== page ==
At that point, if you’re knowledgeable in cryptocurrency transactions, you might be scratching your head and thinking, “Say what?”

Example 2: You own cryptocurrency X. On a certain date, the distributed ledger/blockchain experiences a hard fork resulting in the creation of cryptocurrency Y. On that same date, units of cryptocurrency Y are airdropped into your legacy account (where you hold cryptocurrency X). You have ORDINARY INCOME of whatever the fair market value of cryptocurrency Y is on that date.

Now, you’re likely really confused… or the IRS is.

In simple terms, when there is a hard fork and another cryptocurrency is created, you own both the old/legacy cryptocurrency and the new “forked” cryptocurrency. No airdrop needs to take place and, in the real world of cryptocurrency, none does. So why is the IRS conflating these two things?

It’s a question the IRS really needs to clarify ASAP.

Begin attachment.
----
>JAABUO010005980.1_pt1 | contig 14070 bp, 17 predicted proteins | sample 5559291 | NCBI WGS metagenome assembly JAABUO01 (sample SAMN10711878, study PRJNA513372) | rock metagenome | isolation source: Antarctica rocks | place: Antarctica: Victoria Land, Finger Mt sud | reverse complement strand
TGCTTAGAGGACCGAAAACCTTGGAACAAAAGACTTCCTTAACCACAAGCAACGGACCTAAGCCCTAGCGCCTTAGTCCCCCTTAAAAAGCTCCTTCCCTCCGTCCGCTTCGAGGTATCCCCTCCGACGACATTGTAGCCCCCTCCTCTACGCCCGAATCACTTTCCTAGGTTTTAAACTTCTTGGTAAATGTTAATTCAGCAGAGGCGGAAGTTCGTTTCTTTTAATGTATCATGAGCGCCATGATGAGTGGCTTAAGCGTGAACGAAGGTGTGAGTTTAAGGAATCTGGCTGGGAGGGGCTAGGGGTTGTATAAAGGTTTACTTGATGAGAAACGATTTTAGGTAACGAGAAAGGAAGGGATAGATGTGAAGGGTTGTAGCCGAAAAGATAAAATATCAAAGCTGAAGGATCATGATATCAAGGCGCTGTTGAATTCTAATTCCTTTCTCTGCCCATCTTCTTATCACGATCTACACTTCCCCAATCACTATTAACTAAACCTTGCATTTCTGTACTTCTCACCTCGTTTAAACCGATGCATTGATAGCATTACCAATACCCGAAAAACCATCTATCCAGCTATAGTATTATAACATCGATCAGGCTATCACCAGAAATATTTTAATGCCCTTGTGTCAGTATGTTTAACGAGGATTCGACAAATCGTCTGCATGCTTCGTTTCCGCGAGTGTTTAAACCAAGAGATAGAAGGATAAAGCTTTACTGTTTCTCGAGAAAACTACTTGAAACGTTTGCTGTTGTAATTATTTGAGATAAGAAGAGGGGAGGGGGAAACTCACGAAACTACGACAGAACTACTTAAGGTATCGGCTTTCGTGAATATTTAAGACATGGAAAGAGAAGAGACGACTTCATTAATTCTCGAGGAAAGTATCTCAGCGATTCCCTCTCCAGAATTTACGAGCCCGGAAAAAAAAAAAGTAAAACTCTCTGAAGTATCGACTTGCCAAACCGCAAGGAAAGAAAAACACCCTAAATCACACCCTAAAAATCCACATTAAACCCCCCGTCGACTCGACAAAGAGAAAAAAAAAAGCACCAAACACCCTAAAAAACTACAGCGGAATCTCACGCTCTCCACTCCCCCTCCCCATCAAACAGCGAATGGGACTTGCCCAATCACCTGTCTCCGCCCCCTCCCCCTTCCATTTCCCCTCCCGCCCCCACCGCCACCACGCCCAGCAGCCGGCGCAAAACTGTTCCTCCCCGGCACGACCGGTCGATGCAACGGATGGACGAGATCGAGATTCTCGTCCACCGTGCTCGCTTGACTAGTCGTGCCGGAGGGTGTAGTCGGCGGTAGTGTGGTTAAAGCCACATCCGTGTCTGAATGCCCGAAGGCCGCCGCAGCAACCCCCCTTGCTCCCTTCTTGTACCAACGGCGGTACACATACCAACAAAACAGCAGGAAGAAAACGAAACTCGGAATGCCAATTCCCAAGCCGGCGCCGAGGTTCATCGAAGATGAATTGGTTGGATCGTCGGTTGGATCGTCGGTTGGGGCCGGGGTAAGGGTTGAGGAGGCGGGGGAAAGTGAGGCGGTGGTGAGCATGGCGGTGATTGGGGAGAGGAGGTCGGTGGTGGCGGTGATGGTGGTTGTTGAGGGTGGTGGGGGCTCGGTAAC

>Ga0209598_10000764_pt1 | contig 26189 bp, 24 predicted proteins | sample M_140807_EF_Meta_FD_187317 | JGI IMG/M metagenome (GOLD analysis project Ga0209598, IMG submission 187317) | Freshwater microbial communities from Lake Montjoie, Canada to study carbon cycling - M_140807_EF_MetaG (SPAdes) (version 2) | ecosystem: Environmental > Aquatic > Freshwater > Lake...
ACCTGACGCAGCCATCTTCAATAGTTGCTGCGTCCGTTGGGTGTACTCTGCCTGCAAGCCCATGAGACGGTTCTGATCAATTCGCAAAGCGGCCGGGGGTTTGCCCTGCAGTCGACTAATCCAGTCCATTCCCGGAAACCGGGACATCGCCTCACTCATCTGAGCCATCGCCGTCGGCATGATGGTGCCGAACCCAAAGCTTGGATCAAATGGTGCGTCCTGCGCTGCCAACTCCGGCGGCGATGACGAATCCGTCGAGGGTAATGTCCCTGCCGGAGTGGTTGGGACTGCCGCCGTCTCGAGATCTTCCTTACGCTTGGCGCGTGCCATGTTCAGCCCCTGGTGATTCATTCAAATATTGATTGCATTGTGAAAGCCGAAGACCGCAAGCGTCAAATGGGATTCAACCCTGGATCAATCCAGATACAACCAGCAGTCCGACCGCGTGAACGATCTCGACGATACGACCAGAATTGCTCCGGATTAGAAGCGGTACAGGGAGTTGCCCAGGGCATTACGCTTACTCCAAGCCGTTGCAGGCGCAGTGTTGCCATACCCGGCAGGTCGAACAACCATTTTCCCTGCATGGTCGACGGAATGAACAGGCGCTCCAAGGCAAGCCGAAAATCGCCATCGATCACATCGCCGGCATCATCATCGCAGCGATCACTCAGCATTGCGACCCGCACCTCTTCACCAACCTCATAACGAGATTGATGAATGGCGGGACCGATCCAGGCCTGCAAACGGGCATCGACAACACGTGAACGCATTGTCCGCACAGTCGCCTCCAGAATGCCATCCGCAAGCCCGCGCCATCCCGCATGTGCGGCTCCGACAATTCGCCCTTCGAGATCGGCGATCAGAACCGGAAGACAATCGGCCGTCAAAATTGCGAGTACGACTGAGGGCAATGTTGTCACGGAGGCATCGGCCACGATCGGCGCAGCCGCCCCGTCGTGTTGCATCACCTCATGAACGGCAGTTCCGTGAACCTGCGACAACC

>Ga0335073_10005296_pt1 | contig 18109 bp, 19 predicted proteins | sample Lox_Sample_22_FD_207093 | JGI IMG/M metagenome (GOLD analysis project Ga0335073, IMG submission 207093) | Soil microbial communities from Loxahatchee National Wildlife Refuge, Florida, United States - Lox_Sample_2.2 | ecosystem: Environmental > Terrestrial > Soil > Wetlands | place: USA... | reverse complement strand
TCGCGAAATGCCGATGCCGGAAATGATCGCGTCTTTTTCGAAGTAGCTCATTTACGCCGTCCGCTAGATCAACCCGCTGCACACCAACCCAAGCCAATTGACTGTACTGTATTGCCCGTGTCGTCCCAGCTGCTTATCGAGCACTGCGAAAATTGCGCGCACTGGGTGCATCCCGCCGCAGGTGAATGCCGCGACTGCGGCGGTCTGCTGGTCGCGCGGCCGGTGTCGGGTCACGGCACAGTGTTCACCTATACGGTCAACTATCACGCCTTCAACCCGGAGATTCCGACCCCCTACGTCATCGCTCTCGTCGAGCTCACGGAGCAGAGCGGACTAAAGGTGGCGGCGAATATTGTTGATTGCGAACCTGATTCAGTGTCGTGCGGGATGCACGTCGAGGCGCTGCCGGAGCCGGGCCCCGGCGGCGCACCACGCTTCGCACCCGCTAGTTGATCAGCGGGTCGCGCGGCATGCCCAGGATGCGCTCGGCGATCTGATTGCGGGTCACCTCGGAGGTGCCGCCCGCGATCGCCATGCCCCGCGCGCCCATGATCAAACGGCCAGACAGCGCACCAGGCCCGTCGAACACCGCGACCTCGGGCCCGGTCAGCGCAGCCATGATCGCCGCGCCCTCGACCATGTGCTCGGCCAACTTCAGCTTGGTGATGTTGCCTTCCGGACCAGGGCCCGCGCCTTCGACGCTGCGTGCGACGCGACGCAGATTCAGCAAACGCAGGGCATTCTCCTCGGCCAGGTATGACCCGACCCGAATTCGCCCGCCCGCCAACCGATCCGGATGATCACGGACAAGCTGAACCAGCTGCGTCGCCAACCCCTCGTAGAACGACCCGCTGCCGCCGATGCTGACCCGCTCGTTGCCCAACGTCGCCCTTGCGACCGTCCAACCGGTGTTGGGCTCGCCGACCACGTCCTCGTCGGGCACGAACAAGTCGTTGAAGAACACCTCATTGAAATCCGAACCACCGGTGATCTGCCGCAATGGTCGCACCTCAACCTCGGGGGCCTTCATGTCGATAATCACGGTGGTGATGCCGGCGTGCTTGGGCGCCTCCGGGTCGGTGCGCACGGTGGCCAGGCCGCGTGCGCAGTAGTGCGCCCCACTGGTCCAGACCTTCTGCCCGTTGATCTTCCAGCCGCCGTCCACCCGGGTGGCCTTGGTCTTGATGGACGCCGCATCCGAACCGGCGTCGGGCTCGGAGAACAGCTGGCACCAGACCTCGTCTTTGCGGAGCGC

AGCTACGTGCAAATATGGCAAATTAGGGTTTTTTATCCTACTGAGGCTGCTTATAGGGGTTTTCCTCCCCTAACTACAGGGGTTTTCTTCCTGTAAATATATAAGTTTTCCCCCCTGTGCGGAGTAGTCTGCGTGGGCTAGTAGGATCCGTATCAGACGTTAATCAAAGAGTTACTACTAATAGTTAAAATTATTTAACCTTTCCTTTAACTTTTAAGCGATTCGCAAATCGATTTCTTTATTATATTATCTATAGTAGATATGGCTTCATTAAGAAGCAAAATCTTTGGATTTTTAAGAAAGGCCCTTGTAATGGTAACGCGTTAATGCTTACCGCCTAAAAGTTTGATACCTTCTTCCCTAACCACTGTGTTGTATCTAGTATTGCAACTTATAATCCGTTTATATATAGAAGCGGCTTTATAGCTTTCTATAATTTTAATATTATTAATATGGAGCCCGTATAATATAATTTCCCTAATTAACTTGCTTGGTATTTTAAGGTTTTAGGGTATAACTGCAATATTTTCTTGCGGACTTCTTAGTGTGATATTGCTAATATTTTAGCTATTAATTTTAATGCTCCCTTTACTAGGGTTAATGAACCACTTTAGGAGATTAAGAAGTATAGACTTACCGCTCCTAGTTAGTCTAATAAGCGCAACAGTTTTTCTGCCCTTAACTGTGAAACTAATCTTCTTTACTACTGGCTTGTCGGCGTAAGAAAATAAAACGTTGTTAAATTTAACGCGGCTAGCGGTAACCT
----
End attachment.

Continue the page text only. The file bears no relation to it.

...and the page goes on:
Airdrops are often (maybe most often) marketing ploys. They are used to draw attention to a new cryptocurrency or a new product. They make it appear that you just get something for nothing. WRONG! The IRS position is unequivocally that you have received income. This is simple.

What is NOT simple and NOT clear is what happens from a tax standpoint when a hard fork occurs. There are legislators and academics and professionals who are making the case, based on existing tax law, that there is no “recognition event” (i.e. – no income to be recognized) when a hard fork occurs.

The IRS seems to be saying the opposite, yet for some reason tying it to the simultaneous occurrence of an airdrop.

The new cryptocurrency that is generated when a hard fork occurs is similar in nature to a stock split or stock dividend, or even a parcel of land that is split. You have not received something for nothing.

In a stock split or stock dividend, the value of the original stock you owned is diluted. The basis in the stock originally held is shared or allocated to the total number of shares owned after the stock split or stock dividend.